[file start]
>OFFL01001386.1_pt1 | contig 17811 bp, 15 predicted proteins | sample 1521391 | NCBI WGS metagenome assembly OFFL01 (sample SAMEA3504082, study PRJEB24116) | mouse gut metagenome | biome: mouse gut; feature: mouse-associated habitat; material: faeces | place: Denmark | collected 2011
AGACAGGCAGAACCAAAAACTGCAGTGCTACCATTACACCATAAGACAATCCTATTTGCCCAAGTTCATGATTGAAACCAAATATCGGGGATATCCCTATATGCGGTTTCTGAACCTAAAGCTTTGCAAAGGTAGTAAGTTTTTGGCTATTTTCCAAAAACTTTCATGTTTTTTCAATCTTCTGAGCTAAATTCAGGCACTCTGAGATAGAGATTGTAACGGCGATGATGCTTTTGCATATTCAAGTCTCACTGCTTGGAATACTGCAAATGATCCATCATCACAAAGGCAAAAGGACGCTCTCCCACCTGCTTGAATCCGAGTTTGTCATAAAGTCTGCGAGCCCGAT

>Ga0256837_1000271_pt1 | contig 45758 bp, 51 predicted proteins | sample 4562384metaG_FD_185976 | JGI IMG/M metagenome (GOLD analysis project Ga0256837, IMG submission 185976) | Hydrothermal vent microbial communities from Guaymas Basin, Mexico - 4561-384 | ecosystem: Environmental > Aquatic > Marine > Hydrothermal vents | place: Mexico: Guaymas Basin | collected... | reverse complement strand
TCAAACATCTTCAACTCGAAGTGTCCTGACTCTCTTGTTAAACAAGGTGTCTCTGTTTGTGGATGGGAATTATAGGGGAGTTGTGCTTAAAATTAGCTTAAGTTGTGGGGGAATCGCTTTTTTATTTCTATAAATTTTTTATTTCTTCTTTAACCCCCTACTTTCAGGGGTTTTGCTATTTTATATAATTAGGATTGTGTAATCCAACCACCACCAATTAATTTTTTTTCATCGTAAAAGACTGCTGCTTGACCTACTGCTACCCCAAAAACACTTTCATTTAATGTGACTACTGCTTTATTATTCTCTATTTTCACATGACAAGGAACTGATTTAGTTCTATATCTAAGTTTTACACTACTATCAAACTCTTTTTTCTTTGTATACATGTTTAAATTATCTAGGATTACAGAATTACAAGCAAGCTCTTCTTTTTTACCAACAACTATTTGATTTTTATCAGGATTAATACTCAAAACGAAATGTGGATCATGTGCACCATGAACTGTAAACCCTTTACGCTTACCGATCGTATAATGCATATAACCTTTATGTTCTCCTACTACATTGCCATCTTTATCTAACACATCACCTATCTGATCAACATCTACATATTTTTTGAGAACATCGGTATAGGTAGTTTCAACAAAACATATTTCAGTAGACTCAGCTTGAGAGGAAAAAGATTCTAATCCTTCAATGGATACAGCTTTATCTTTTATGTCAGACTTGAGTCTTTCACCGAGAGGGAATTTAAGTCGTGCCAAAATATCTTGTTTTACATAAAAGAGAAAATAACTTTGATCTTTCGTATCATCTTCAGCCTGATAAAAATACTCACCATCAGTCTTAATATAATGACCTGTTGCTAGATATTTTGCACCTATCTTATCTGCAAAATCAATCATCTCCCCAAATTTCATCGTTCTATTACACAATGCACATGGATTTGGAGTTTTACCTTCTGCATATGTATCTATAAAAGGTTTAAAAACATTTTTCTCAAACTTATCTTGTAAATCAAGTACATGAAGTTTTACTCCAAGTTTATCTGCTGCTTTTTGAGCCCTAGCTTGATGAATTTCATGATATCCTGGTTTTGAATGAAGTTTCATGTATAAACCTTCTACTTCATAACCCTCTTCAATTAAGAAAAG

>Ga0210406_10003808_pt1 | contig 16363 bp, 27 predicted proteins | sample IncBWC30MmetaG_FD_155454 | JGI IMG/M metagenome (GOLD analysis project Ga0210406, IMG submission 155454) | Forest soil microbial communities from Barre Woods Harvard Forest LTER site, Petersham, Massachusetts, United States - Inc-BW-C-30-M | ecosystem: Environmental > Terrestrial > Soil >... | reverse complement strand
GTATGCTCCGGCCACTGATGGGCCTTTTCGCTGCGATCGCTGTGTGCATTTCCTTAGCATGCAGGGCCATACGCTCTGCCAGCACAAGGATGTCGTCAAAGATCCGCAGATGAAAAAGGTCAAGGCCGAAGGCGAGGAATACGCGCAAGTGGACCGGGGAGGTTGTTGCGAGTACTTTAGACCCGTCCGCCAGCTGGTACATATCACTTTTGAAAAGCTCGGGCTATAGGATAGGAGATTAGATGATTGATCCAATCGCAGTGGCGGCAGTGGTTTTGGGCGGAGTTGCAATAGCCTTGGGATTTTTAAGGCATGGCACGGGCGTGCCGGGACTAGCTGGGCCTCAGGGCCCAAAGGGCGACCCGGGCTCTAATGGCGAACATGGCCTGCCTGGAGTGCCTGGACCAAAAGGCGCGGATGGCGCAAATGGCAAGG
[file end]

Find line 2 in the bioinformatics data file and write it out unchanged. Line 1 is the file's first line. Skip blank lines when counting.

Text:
AGACAGGCAGAACCAAAAACTGCAGTGCTACCATTACACCATAAGACAATCCTATTTGCCCAAGTTCATGATTGAAACCAAATATCGGGGATATCCCTATATGCGGTTTCTGAACCTAAAGCTTTGCAAAGGTAGTAAGTTTTTGGCTATTTTCCAAAAACTTTCATGTTTTTTCAATCTTCTGAGCTAAATTCAGGCACTCTGAGATAGAGATTGTAACGGCGATGATGCTTTTGCATATTCAAGTCTCACTGCTTGGAATACTGCAAATGATCCATCATCACAAAGGCAAAAGGACGCTCTCCCACCTGCTTGAATCCGAGTTTGTCATAAAGTCTGCGAGCCCGAT